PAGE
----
a thrust bearing located between the opposed faces of the end members within an interior of the sidewall for absorbing thrust from the pump; and
an intake port in the sidewall of the chamber for delivering fluid to the inlet of the pump and to the thrust bearing for lubrication;
wherein the motor end member has an outer portion that is surrounded by and inward from the sidewall, defining an annular clearance in fluid communication with the intake, and wherein the motor end member further comprises:
a port extending from the coaxial passage in the motor end member to the outer portion of the motor end member in fluid communication with the annular clearance for delivering fluid from the intake port to thrust bearing.
Description
FIELD OF THE INVENTION

This invention relates in general to centrifugal pumps and in particular to a thrust bearing and intake chamber for a surface mounted centrifugal pump.

BACKGROUND OF THE INVENTION

Electrical submersible pumps are commonly used in oil wells for pumping large volumes of fluids. The pump is centrifugal, having a large number of stages of impellers and diffusers. An electrical motor is attached to the pump for driving the pump.

This type of pump is also used for various surface applications, such as for injecting a fluid into the well. In the surface application, the pump is mounted on a skid. An intake chamber is mounted to the intake end of the pump. A thrust chamber having a thrust bearing located therein is mounted to the intake chamber. The electrical motor is mounted to the skid independently of the pump. The shaft of the electrical motor couples to the shaft extending through the thrust chamber.

The typical prior art surface pumps of this type utilize a thrust chamber that is filled with a clean lubricating oil for lubricating the thrust bearing. The working fluid being pumped, typically water, does not enter the thrust portion of the thrust chamber containing the lubricant. While this type of pump works well, the seal between the lubricant and the working fluid in the intake chamber must be replaced from time to time due to wear. This can be a difficult task because it requires removal of the entire thrust bearing assembly from the pump assembly. During removal time, the pump will be shut down and cannot be operated.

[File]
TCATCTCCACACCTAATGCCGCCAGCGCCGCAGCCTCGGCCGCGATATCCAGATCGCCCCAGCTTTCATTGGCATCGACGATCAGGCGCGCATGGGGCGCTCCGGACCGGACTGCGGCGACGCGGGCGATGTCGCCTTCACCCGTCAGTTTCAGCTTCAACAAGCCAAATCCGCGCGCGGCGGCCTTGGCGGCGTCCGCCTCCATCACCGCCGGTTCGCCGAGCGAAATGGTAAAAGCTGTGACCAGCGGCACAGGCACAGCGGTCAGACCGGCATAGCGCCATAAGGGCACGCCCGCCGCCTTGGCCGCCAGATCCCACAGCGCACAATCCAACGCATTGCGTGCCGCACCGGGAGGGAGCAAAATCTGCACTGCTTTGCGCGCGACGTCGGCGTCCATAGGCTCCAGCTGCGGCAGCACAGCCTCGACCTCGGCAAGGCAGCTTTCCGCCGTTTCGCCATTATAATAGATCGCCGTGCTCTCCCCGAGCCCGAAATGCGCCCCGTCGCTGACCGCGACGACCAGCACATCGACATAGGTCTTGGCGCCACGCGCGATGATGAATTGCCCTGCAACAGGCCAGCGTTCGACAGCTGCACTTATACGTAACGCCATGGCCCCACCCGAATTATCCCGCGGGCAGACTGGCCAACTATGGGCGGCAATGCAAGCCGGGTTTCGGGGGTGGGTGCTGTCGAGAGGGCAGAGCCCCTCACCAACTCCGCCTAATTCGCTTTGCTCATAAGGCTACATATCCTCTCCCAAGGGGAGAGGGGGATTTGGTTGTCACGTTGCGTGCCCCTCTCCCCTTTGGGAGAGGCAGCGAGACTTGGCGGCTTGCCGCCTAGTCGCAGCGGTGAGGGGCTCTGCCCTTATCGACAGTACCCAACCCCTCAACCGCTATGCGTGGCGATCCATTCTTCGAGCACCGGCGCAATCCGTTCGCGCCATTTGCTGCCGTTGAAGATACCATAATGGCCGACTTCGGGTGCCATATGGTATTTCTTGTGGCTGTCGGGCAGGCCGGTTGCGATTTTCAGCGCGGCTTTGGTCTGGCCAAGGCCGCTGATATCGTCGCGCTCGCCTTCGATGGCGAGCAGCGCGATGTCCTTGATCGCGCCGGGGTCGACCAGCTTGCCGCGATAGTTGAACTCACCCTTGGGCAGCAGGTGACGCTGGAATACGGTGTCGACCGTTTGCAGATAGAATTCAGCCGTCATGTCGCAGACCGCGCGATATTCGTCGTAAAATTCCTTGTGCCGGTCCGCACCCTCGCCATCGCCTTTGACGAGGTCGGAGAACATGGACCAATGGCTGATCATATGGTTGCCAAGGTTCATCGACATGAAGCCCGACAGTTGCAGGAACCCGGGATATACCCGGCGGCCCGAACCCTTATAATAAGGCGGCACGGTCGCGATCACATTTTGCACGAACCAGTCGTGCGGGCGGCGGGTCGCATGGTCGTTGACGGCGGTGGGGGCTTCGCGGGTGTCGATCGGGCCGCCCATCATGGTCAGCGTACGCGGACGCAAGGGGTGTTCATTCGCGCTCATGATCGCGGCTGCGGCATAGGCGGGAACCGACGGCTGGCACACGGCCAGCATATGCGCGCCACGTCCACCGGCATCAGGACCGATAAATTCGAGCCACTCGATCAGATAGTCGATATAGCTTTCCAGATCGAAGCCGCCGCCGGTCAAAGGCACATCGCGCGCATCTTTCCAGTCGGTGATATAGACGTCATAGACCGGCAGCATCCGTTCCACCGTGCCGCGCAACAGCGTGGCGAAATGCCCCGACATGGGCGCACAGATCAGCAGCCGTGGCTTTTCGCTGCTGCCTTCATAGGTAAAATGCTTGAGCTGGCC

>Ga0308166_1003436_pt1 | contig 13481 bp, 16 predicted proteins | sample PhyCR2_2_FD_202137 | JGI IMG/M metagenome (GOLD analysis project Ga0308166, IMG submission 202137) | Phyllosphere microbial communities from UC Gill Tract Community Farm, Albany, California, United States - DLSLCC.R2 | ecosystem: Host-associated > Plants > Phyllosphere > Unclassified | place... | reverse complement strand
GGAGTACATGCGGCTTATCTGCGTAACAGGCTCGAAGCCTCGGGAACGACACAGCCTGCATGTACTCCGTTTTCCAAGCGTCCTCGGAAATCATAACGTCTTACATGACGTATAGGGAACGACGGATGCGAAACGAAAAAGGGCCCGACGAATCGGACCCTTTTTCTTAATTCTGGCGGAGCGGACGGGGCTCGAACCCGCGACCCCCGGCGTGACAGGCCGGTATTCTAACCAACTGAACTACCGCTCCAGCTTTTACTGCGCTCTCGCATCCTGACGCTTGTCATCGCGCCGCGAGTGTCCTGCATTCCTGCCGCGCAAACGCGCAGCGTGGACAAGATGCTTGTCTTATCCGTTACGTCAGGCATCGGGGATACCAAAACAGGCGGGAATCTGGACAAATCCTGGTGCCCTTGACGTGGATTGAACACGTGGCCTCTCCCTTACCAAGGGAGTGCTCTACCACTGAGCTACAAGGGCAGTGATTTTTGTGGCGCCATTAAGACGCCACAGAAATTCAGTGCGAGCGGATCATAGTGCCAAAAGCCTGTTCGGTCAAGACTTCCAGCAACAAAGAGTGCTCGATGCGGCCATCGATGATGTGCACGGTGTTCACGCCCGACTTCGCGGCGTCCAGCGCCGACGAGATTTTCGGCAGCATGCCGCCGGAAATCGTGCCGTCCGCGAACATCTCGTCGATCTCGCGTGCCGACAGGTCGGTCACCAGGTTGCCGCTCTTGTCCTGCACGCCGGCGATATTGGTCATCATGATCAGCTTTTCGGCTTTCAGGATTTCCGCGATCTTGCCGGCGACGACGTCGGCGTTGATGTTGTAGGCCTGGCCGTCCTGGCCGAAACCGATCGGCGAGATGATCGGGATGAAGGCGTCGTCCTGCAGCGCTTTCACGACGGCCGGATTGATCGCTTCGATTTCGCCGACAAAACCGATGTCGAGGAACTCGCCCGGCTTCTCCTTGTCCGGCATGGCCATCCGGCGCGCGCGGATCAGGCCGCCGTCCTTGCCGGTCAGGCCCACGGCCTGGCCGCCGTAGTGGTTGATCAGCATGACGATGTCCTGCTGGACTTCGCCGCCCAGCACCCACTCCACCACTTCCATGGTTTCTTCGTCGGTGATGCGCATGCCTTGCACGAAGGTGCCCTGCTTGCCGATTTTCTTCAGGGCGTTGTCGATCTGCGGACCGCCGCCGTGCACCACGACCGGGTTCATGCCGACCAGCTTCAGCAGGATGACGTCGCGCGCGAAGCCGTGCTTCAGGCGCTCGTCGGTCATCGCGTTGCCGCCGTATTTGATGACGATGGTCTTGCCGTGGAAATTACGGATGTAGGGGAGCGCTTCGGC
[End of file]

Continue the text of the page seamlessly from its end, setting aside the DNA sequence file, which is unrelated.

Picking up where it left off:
U.S. Pat. No. 5,957,656 discloses a surface mounted pump with a thrust chamber that utilizes a filtered portion of the working fluid for lubricating the bearings, rather than a clean lubricant. The thrust chamber mounts to the intake chamber. A line extends from the working fluid intake extends to a separator or filter, and from there to a small pump stage for pumping filtered fluid through the thrust chamber bearings. The filtered fluid then re-enters the intake chamber.

SUMMARY OF THE INVENTION

In this invention, the thrust chamber connects directly to the housing of the pump. The working fluid intake is mounted to a sidewall of the thrust chamber, rather than to a separate intake chamber. The fluid flows into the thrust chamber and from there into the pump. The fluid also lubricates the thrust bearings. In the preferred embodiment, the fluid is not filtered prior to passing through the thrust bearings. Also, the flow path through the thrust bearings is arranged so that no pump stage is needed to pump the fluid through the thrust bearing.

BRIEF DESCRIPTION OF THE DRAWINGS

FIG. 1 illustrates a surface mounted pump assembly constructed in accordance with this invention.

FIG. 2 is a sectional view of the thrust chamber of the assembly of FIG. 1, taken along the line 2-2 of FIG. 1.

DETAILED DESCRIPTION OF THE INVENTION

Referring to FIG. 1, the surface mounted pump assembly includes a skid 11 that is normally horizontally supported on a pad on the surface. Skid 11 has a cradle 13 on its upper side that supports a centrifugal pump 15 horizontally. Pump 15 has a large number of stages, each stage comprising a rotating impeller and a stationary diffuser. Pump 15 has a discharge 17 on one end for connection to a flowline.